He stood staring at the bill in stupid perplexity till the uneasy movements of his horses warned him that his position was not exactly the proper one for a stage-driver who was on his box from morning till night, so he clambered over the wheel, full of vexed thoughts, and carefully tucked the bill under the old cushion before he took his seat.

"Ill give it back to him, that's cert'in," he said, picking up the reins, "and p'raps they've had enough walkin' so they'll let me pick 'em up," which raised him out of his depression not a little.

But the stern faces of the old gentleman and the tall boy smote him with a chill, long before he passed them, and he drove by silently, well knowing it would not do to broach the subject by so much as a look.

Not daring to go near the little brown house without the occupants of the stage who had driven down the road with him, Mr. Tisbett drew up miserably to a convenient angle, and waited till the two came up. Then without trusting himself to think, he sprang to the ground, and with shame written all over his honest face, called out, "See here, you young chap, I want to speak to you, when you've got him in the house."

"I will see you then," said Jasper, as the two hurried on to meet the Peppers rushing out from the little brown house, and down the small path.

"I've made an awful mess for 'em all, and they just come home," groaned Mr. Tisbett; drawing his fur mitten across his eyes, and leading his horses, he followed at a funeral pace, careful not to stop at the gate until the door was closed, when he began furiously to unload.

A footstep crunching the snow, broke into the noise he was making. "Hoh! well," he exclaimed, pausing with a trunk half-off the rack, "it's a mighty awkward thing for a man to say he's sorry, but you bet I be, as cert'in as my name's John Tisbett." His face became so very red that Jasper hastened to put his young shoulder under the trunk, a movement that only added to the stage-driver's distress.

"It don't pay to get mad, now I tell you," declared Mr. Tisbett, dumping the trunk down on the snow, and then drawing himself to his full height; "fust place, your pa sassed me, and"--

"He didn't intend to," cried Jasper eagerly, "and I'll apologize for him, if that's what you want." He laid his strong right hand in the old fur mitten.

"Good land! Tain't what I want," cried honest John, but he gripped the hand nevertheless, a fact that the boy never forgot; "I say I'm sorry I shook up your pa."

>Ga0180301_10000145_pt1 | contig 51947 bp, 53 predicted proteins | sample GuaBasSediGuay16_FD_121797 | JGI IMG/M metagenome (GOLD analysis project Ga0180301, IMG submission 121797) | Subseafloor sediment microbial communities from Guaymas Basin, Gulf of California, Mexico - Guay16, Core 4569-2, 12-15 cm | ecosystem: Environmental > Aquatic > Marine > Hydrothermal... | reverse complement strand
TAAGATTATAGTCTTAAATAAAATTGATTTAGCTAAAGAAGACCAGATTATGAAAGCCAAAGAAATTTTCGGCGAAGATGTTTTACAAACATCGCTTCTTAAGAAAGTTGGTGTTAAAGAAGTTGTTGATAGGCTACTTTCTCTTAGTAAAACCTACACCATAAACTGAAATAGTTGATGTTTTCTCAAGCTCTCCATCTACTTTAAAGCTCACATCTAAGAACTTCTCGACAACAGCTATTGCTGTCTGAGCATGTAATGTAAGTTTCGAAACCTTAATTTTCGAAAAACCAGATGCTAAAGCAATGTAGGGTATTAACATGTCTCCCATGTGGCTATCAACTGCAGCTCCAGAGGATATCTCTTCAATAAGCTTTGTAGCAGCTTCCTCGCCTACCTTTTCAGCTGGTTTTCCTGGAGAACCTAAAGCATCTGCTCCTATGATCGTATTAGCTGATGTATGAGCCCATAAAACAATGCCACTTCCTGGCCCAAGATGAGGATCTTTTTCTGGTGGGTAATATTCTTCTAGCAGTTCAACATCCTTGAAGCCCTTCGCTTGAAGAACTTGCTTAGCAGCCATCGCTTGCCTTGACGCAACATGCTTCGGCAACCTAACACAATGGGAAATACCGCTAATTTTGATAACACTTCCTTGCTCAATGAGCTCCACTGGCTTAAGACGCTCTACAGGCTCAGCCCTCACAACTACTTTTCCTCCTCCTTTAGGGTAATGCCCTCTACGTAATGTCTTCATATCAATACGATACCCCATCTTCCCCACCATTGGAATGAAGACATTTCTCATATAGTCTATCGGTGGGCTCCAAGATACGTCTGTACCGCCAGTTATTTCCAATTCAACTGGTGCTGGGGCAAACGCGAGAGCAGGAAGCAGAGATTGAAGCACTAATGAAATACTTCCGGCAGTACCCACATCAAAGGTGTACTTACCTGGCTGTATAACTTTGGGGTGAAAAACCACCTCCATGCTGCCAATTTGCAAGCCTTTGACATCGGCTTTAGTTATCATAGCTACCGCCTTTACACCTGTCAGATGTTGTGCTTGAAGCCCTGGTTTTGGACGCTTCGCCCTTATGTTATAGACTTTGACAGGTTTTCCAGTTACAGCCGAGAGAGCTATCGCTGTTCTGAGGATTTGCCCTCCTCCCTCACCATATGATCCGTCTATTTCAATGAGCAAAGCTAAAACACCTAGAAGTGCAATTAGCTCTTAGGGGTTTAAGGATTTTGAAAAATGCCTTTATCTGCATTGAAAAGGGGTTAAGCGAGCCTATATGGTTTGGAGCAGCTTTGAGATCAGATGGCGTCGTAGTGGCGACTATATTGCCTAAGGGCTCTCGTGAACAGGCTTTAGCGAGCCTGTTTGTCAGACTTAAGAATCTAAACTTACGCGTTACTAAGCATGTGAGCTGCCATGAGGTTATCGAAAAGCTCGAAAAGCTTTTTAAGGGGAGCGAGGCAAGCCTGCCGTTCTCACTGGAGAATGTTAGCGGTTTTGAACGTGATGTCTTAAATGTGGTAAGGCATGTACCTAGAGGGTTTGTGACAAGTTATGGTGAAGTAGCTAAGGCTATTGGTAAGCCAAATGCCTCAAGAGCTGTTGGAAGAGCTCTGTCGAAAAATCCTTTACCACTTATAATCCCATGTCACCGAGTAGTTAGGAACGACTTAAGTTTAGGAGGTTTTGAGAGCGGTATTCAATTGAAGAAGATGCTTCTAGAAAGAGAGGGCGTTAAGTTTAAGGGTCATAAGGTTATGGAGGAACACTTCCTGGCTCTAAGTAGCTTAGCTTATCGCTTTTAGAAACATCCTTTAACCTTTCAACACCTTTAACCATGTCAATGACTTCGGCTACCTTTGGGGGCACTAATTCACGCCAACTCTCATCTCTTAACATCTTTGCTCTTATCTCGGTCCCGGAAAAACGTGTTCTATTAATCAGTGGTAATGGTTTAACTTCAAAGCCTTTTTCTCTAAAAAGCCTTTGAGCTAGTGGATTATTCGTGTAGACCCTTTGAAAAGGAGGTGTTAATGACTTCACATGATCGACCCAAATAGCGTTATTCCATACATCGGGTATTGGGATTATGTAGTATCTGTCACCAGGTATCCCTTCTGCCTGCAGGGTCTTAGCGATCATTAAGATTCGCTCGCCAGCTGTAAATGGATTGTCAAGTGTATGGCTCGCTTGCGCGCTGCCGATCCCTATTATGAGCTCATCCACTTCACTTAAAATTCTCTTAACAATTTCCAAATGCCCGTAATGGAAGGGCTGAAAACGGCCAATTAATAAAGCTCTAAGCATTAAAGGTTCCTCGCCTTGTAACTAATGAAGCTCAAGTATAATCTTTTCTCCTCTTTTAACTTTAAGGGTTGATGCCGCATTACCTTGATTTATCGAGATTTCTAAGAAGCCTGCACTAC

"His age ought to have protected him," said the boy simply.

"Sho! that's a fact," cried Mr. Tisbett, sinking in deeper distress, "but how is anybody to remember he's so old, when he steps so almighty high, as if he owned all Badgertown--say!"

"I think we shall be good friends, Mr. Tisbett," said Jasper cordially, as he turned to wave his hand toward the little brown house; simultaneously the door opened, and all the young Peppers and Whitneys rushed out to help in the delightful unloading.

It was well along in the afternoon. The dusk of the December twilight shut down speedily, around the little brown house and its happy occupants, but no one wanted the candles lighted till the last moment.

"Oh, Polly!" cried Joel, who was prancing as of old over the kitchen floor, "don't you remember that night when you said you wished you had two hundred candles, and you'd light them all at once?"

"I said a good many silly things in those days," said Polly meditatively, and smoothing Phronsie's yellow hair that was lying across her lap.

"Some silly ones, and a good many wise ones," observed Mother Pepper, over in her little old rocker in the west window, where she used to sit sewing up coats and sacks for the village storekeeper. "You kept us together many a time, Polly, when nothing else could."

"Oh! no, I didn't, Mamsie," protested Polly, guilty of contradicting, "you and Bessie did. I just washed dishes, and swept up, and"--

"Baked and brewed, and fussed and stewed," finished Joel, afraid of being too sentimental.

"Polly was just lovely in those days," said Davie, coming across the room to lay a cool cheek against her rosy one. "I liked the rainy days best when we all could stay in the house, and hear her sing and tell stories while she was working."

"She was cross sometimes," cried Joel, determined not to let reminiscences become too comfortable; "she used to scold me just awfully, I know."

Polly broke into a merry laugh; yet she exclaimed, "You poor Joey, I suppose I was dreadful!"

"You didn't catch one half as bad scoldings as belonged to you," put in Ben, thrusting another stick in the stove. "You were a bad lot, Joe, in those days."

"And not over good in these," cried old Mr. King, ensconced in the snuggest corner in the seat of honor, the high-backed rocker that comforted Phronsie after her little toe was hurt. "There, now, my boy, how's that?" with a grim smile.

"Do you remember when the old stove used to plague you, Polly?" cried Joel, suddenly changing the conversation. "And how Ben's putty was everlastingly tumbling out? Hoh--hoh!"

"And you two boys were always stuffing up the holes for me, when Ben was away," cried Polly, with affectionate glances at Davie and Joel.

"I didn't so much," said Joel honestly, "Dave was always giving boot- tops and such things."